Sunday, October 22, 2017

Book Review: 'The Big Spill' by Kenneth Eade


Kenneth Eade may be best known to readers as the author of ’Bless the Bees: The Pending Extinction of our Pollinators and What We Can Do To Stop It, and A Bee, See: Who Are Our Pollinators and Why Are They In Trouble? - two superlative books about his concern for our environment, a topic he takes to the top level in his superb books. Eade is an international business lawyer, based in Los Angeles, specializing in international law, Internet Law, appeals and complex litigation. He is a member of the Bar of California, the federal District Court for the Central District of California, and the Ninth Circuit Court of Appeal. He holds a Juris Doctor in Law from Southwestern University School of Law, and a B.A. in Liberal Studies from California State University, Northridge. He is also an accomplished filmmaker and a freelance writer for the Los Angeles Daily Journal as well as an environmentalist.

What most readers who hear the name of Kenneth Eade now think about is the name Brent Marks – a very special breed of Perry Mason cum Jason Bourne cum Jack Ryan et al – men who face tough action with skill and finesse. Eade bring back his established character Brent Marks (Marks is the Americanization of his true last name, Marquez, which indicates the flavor of this potentially controversial book), the lawyer who yearns for cases more interesting that those assigned to a `poor man's lawyer.' And once again he is in top form as he uses his ‘created lawyer’ Brent Marks (this is Book 10 in that series!) to demonstrate the very current controversy of environmental challenges we face.

Perhaps it is the fact that Eade is an accomplished lawyer that he presents his story to the reader thus: ‘The Refugio Oil Spill in May 2015 was not the largest oil spill by volume compared to its counterpart in 1969 or the Gulf of Mexico spill in 2010, but it was big enough to deposit over 142,000 gallons of crude oil into one of the most biologically diverse coastlines on the west coast and caused hundreds of millions of dollars’ worth of damage. The spill was blamed on a negligently maintained corroded pipeline which remains closed to this day, but it highlights the dangers of offshore drilling in general, especially in this day and age where we are supposed to be lessening our carbon footprint. In my lifetime I have watched the government manipulated by special interests get away with a lot of things, offshore drilling being only one of them, but the thing that really surprises me is the lack of public outcry at the poisoning of our air, water and oceans, when it is entirely unnecessary to do so. Offshore oil drilling specifically and drilling in general is contradictory to the policy of reducing our dependence on fossil fuels and lowering our impact on climate change. The Gulf of Mexico spill alone proved that the oil companies’ modern technology, which they claim makes offshore drilling safe, cannot avert such as disaster, especially at such depths. And despite all the claims of safety, the transport of crude is unsafe and has resulted in many disastrous spills. Despite the fact that it is not safe and not environmentally sound, the Obama administration is considering permits for the southeast coast of the Atlantic, where reserves are estimated at 3 billion barrels of oil and 25 trillion feet of natural gas. Leasing has been scheduled for 2021. There are also plans to allow more leasing in the Arctic and the Gulf of Mexico. The most surprising thing I came across in my research for this book was that, in 2013 California state legislators received reports that Santa Barbara channel offshore rig operators had been fracking off the coast since 2010. The lawmakers called for a federal investigation to look into it, declaring, “Hydraulic fracturing poses great potential dangers to our sea life and all California residents. This controversial well stimulation technique needs greater scrutiny, particularly when it potentially jeopardizes our coastal way of life. Whatever your position on climate change, it cannot be denied that, despite big oil’s claims of safety, there continue to be adverse consequences to the environment, local economies, and marine life from offshore drilling and these disasters are 100% preventable by not allowing offshore oil in the first place. THE BIG SPILL, the 1969 Santa Barbara Oil Spill, sparked the green revolution in America, making way for the most comprehensive environmental legislation that the country has ever known. The first Earth Day was celebrated after the disaster. What happened to those environmentally conscious individuals? They couldn’t have all turned to money when the green revolution was forgotten in favor of the greenback revolution. We know this because more people in the country got poorer and the wealth has been concentrated in the hands of the one percent. We need to get back on the green bandwagon now, before it’s too late.’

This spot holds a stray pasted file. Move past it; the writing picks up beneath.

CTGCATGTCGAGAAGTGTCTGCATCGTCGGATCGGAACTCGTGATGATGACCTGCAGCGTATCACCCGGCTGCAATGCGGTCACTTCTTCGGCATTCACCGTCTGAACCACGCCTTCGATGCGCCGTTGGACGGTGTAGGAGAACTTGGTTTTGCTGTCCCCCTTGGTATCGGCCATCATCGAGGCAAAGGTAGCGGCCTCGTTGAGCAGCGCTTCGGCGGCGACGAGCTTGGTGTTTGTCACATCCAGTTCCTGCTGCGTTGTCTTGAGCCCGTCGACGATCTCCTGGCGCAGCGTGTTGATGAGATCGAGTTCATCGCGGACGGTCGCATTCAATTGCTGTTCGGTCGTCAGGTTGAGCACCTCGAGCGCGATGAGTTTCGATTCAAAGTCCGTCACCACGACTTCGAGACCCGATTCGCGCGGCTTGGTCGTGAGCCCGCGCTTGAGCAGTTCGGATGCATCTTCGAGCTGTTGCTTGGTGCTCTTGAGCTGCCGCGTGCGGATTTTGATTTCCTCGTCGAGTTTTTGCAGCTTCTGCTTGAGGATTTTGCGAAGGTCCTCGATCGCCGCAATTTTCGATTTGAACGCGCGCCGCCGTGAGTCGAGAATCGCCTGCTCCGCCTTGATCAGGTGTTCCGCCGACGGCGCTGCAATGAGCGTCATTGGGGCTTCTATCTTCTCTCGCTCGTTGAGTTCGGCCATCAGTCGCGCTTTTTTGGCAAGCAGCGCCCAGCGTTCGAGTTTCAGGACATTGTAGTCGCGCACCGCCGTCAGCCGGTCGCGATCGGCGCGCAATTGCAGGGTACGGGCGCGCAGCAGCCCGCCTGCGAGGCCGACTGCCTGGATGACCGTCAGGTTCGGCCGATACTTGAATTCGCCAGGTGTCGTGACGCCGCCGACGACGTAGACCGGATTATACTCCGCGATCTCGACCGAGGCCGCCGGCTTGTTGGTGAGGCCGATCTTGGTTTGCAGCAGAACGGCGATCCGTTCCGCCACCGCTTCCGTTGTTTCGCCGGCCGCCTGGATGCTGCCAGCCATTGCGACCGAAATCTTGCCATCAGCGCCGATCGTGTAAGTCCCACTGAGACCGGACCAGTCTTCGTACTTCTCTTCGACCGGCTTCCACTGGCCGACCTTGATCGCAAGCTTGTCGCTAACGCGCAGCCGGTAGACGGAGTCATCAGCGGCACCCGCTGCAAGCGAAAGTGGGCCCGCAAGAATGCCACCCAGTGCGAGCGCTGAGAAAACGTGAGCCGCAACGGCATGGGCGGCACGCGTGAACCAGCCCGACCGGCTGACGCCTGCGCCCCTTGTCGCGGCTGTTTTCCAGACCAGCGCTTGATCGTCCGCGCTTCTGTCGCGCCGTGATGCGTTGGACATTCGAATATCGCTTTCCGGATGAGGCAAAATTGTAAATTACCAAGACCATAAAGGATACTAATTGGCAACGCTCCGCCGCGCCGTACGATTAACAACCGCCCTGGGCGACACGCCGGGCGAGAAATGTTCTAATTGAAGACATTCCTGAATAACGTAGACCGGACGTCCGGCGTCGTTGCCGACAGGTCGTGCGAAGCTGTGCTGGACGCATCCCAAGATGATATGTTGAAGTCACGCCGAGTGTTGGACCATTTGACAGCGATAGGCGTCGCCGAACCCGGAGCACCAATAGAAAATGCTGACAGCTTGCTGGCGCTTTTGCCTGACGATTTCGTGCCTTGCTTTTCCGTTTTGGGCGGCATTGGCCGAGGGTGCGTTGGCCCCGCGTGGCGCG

Briefly, the synopsis shines a light on the core of the book’s tale: ‘Mother Earth needs help, but at what cost? After a large oil spill threatens the coastline of Santa Barbara, Lawyer Brent Marks' girlfriend Rebecca takes on the big oil companies. Initial victories in her class action case lead to her all-out declaration of war against fossil fuels. When she turns up missing, a suspected victim of foul play, Brent finds himself questioning whether to continue with the case.’

Another top-flight novel from the master of intrigue – one of his best. Highly recommended Grady Harp, October 16









Editor's note: This review has been published with the permission of Grady Harp. Like what you read? Subscribe to the SFRB's free daily email notice so you can be up-to-date on our latest articles. Scroll up this page to the sign-up field on your right.

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